If you're a fan of the novel that Brad Pitt's zombie vehicle is based on, the author has some bad news for you.
During a recent interview at Mansfield University, World War Z author Max Brooks was asked about his novel's adaptation to the big screen, and he said he expects the film will have the same title "and that's it." But Brooks doesn't sound too angry about all the changes the screenwriters may have heaped on his baby. As the son of legendary writer/director/comedian Mel Brooks and Oscar-winning actress Anne Bancroft, he knows how Hollywood works.
"I knew they were going to rewrite it," Brooks said. "I grew up in Hollywood. I knew it was going to go through a million changes."
We haven't seen World War Z yet, so we can't say for sure just how many changes will be made to Brooks' novel. We do know that the film has undergone rather extensive rewrites and reshoots on its way to a release next month, which could have brought it closer to or further away from the source material. As far as we know, Brooks has only seen trailers for the flick, but he noted he was invited to read the script after shooting began, and said no.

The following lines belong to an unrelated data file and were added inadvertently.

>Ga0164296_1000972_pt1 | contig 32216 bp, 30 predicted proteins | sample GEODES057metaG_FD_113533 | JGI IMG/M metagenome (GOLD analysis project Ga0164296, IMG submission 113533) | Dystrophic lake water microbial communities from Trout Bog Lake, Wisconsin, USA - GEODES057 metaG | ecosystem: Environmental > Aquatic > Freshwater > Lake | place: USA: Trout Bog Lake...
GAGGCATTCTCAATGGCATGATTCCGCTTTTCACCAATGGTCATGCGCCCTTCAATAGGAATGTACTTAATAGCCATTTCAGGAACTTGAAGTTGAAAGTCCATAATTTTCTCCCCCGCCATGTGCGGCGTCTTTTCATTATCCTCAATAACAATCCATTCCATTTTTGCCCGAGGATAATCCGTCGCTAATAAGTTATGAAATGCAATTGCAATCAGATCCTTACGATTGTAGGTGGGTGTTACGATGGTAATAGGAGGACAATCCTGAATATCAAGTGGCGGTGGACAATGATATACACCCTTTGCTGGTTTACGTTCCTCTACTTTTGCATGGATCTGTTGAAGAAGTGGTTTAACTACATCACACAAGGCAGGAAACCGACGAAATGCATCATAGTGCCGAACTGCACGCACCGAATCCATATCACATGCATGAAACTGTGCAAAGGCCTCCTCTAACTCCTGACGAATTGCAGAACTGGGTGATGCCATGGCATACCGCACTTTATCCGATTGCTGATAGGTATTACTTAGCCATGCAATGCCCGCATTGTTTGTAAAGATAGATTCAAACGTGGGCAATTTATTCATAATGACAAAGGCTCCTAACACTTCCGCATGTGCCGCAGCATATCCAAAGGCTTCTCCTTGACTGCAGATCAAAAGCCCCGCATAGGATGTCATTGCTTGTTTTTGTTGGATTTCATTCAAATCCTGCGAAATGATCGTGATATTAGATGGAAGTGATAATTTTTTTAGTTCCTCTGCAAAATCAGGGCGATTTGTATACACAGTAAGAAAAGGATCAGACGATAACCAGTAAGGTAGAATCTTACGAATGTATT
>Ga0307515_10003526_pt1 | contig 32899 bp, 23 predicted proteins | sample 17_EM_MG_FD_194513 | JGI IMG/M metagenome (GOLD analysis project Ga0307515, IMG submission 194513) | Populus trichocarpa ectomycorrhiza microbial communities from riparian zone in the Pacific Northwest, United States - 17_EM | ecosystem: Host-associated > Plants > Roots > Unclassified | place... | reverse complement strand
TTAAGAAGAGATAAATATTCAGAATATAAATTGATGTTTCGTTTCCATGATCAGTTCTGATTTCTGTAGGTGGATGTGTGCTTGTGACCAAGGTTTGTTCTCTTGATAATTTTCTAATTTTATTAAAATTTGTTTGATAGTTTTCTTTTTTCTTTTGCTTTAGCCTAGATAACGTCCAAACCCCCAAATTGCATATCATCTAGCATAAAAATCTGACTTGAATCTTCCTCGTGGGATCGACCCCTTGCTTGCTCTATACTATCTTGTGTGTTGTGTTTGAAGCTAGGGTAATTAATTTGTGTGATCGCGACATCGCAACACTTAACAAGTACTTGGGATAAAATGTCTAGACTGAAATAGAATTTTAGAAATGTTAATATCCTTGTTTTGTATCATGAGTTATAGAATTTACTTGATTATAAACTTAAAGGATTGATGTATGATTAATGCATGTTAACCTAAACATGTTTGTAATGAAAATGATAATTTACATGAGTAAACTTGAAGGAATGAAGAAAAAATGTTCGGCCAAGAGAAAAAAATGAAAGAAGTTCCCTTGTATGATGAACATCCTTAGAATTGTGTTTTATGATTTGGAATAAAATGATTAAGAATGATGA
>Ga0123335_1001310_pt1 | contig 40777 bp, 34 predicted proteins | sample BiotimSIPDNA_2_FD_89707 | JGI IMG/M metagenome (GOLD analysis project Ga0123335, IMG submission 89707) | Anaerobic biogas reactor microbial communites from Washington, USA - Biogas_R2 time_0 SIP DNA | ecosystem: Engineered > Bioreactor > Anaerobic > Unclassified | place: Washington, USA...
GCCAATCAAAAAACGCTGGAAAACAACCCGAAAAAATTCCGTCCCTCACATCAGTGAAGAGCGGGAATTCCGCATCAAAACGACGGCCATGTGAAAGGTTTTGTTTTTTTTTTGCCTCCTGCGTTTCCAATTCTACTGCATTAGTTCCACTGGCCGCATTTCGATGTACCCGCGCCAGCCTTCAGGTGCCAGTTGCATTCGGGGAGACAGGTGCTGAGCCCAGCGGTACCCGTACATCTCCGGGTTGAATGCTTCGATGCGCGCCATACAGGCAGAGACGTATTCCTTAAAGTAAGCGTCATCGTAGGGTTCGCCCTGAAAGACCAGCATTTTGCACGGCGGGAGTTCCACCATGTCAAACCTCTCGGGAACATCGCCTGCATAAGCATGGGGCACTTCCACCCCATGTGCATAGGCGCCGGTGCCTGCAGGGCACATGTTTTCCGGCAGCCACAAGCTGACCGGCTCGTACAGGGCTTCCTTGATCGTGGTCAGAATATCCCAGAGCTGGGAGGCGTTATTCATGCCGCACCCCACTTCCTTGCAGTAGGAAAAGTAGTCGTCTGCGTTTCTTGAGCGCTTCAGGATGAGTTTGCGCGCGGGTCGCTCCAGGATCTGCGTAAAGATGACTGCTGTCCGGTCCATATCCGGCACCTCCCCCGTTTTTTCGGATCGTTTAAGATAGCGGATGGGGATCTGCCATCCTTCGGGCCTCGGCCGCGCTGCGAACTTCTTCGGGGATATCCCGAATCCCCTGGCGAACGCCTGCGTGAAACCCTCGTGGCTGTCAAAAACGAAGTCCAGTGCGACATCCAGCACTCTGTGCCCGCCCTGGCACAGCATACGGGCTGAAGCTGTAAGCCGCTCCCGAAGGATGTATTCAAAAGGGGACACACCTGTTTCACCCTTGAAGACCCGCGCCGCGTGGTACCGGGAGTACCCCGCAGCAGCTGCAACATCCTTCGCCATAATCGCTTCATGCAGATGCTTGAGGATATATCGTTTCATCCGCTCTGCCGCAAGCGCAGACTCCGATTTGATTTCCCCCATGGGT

"I said: Why would I read this? This is not the movie you're going to make," Brooks said. "You're going to do rewrites and reshoots. That's what happens when you make a giant movie.
"My attitude is if you haven't invited me in to contribute, then fine. Go make the movie you want to make and I'll see it when it comes out."
Brooks said his main concern as the release of the movie looms isn't how he'll feel about it, but how the book's fans will react when they find that some of their favorite moments have been drastically altered or simply removed. His advice: treat the book and the movie as two different things.
"I cannot guarantee that the movie will be the book that they love," Brooks said. "And I'm in no position to tell people to see this movie or not see it. If I'm asked I say: See the movie as a movie and judge it as a movie."
World War Z hits theaters June 21, so we'll all judge for ourselves then. What do you think? How different will the film wind up being?
(Via Huffington Post)